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Our Grand Final

ROAR
Less than a minute in the umpire blew his whistle to pay a holding free kick to Glenelg, and from a few rows behind us came the comforting, Pavlovian yelp, “He’s been doin’ it all bloody day, Ump!”

A convivial tone now set in the bottom deck of the Fos Williams Stand at Adelaide Oval our afternoon unfolded in exhilarating fashion. Even the subsequent Popcorn Chicken Incident served as a petit carnival of community and generosity.

Footy jumpers, scarves, caps and t-shirts in Port and Glenelg colours smeared across the outer like a monochrome Monet, and with the crowd split evenly the atmosphere was enthusiastically tribal, but also exhibited an unedited defiance of the AFL, in celebration of local footy as it was before we capitulated to national (Victorian) interests, and permitted our suburbs to be annexed.

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Admittedly, I’m also an Adelaide fan, but there’s a deeper, elemental quality about your footy team having its own discrete place and particular geography. Last Thursday I walked along Jetty Road and about Moseley Square, buoyed by the balloons and streamers and team posters in the windows. However, in this city the Crows are both everywhere and nowhere. They have no earthly claim; no Alberton, no Patawalonga.

The pre-game concert is another ritual, and I loved You Am I in 2015 with footy-mad Tim Rogers up front siphoning Pete Townsend and Ray Davies. Local outfit Bad/Dreems are energetically gruff and glug West End Draught as they romp through their set. The drummer sports the prison bars of a Magpies guernsey.

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History always hovers at the SANFL grand final. Former stars Peter Carey who I pass walking his dog on the esplanade most mornings and Greg Anderson, whose timeless locks are surely in the Mullet Hall of Fame (next to those of Billy Ray Cyrus) do a lap in a ute while clasping the premiership cup, and both relish the sunny applause.

Glenelg skips away early. Their tackling has jungle ferocity and as if channelling the glory days when footy was only on boxy black and white Pye TVs, they kick long into their forward line.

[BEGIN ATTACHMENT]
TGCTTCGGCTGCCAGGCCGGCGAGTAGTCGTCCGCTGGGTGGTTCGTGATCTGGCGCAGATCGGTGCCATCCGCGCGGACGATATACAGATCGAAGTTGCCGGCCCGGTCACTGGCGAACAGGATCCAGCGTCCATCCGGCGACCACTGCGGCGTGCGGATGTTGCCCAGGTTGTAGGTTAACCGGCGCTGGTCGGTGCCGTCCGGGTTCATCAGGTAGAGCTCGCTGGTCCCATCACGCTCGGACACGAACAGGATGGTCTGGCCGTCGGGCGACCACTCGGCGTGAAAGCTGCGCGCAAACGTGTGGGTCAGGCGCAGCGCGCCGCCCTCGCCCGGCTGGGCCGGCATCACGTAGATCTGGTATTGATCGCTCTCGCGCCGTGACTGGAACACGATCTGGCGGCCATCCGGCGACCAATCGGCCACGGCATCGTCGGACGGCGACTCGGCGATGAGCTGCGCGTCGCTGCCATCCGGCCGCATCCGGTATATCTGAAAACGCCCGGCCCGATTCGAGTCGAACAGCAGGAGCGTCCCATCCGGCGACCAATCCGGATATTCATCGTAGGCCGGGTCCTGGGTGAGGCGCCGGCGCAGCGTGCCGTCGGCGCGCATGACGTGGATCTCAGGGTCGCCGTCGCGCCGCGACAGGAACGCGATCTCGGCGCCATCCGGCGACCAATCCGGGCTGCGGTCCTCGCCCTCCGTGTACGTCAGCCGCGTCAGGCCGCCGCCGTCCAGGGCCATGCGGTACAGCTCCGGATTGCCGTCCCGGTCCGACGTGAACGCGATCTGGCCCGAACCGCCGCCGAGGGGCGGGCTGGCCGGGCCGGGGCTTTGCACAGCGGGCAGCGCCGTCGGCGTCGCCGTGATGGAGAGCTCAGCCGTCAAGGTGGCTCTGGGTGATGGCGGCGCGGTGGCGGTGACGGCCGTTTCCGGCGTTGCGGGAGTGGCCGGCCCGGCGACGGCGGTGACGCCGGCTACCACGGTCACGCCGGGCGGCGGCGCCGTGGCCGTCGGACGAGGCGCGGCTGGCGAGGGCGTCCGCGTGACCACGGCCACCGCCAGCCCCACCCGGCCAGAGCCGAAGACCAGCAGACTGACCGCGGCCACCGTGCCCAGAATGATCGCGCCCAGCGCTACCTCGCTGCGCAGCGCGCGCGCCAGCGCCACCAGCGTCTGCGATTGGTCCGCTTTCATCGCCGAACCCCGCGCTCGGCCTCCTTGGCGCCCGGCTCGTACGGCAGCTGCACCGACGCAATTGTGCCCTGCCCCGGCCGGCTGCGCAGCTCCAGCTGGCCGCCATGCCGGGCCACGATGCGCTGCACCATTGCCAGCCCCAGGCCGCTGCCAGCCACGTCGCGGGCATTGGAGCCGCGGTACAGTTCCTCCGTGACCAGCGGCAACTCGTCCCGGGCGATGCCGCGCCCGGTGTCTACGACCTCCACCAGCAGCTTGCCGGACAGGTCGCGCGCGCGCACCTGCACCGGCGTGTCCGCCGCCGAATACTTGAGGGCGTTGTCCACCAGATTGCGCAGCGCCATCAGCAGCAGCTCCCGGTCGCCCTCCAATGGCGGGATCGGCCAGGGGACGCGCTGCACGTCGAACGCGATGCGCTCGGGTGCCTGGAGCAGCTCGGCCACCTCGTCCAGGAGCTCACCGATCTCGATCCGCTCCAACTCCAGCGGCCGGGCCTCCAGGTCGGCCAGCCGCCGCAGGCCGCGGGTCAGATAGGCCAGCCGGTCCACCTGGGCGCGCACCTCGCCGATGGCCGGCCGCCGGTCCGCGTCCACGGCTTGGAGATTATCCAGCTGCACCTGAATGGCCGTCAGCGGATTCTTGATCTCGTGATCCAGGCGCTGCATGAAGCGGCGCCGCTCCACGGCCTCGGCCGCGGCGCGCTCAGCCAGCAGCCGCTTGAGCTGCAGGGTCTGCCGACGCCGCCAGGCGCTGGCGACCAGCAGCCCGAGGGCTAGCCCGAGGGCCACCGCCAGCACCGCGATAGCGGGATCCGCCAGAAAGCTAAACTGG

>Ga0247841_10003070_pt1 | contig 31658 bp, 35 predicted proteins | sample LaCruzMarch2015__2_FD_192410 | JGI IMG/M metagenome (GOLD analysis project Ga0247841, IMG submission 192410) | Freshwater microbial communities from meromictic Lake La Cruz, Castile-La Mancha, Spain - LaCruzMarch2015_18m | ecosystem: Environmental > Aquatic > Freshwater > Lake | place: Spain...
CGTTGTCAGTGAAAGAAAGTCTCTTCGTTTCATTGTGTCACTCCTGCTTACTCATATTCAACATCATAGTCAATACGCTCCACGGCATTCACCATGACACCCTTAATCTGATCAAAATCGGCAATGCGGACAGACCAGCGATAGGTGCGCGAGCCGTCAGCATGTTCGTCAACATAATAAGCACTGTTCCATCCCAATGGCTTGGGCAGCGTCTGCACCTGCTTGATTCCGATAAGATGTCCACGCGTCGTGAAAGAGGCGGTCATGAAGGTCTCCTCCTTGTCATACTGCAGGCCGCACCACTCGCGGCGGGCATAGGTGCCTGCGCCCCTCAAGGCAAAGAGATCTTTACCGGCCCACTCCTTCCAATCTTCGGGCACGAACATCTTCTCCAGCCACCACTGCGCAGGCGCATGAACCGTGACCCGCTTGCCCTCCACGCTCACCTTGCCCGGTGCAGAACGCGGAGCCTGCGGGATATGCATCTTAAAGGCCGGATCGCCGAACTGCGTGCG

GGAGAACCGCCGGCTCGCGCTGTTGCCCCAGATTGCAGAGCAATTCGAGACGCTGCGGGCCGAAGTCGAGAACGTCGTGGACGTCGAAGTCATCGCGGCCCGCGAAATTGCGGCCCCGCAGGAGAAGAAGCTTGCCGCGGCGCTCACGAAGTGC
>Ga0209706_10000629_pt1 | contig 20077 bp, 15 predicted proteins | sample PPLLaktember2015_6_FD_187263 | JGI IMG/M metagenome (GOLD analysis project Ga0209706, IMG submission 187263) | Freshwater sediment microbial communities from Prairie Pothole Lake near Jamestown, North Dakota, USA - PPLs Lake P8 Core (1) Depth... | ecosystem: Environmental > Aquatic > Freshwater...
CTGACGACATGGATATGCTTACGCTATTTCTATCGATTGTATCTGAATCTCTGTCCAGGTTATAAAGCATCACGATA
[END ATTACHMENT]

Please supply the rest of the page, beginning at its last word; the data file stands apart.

Port are flint-hard and the twenty years since they’ve won a flag must present as volcanic outrage. They harass and coerce, but the Tigers use crafty handball to dominate possession.

For Magpie fans the unknowable has arrived, and nineteen excruciating minutes elapse in the second quarter before Frampton comes alive and they register their afternoon’s first goal.

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Alex and Max and two of their primary school mates are as unrelenting in their eating as Glenelg is in their attack so I muster extra supplies. Juggling food worth the GDP of a small Pacific nation I shuffle back down aisle 133 as Marlon Motlop kicks a clever goal, and a rejoicing fan’s arms shoot out periscopically and clock me. Instantly, it’s raining popcorn chicken all over the concrete steps and my person. I’m a friendly-fire casualty.

The colonel can’t help me.

The Glenelg fan apologies saying, “Can I buy you another one of those?”

My automated response is a polite but stunned, “No, mate it’s fine.”

I surrender the surviving chook to the boys who are wholly unsympathetic to my fiscal, social and psychological loss, and inhale them. Old mate comes down and announces, “Mum feels badly so she’ll get you some more chicken.” Claire and I nod thanks. He’s about forty years old. Perhaps he’s already spent his pocket money.

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Another most kind witness to the Sudden Chicken Storm appears with a box of popcorn poultry, and says, “I felt very sorry when I saw what happened. Some Port fans started laughing.” She hands these over, and before she can reclaim her seat, the boys have slurped them up. So, the kindness of strangers gladdens our hearts, if not our arteries.

Claire is bemused that my only contributions to the stadium noise are the binary and monosyllabic, “BALL!” when a Magpie player has had too long and, “YEEEAAAHHH!” when we kick a goal. On advice of my singing coach I ration these, but come Monday morning my vocal stylings are still more Joe Cocker than Tiny Tim.

The clouds dart and race, and we alternately soak up the sun and then shiver. Glenelg controls the narrative from prelude to epilogue. At the siren the four boys are on their seats shrieking and waving their yellow and black flag. The Tigers club song loops about the arena.

We cross the pedestrian bridge over the Torrens, and then head for home and our premiership suburb, by the silvery sea.

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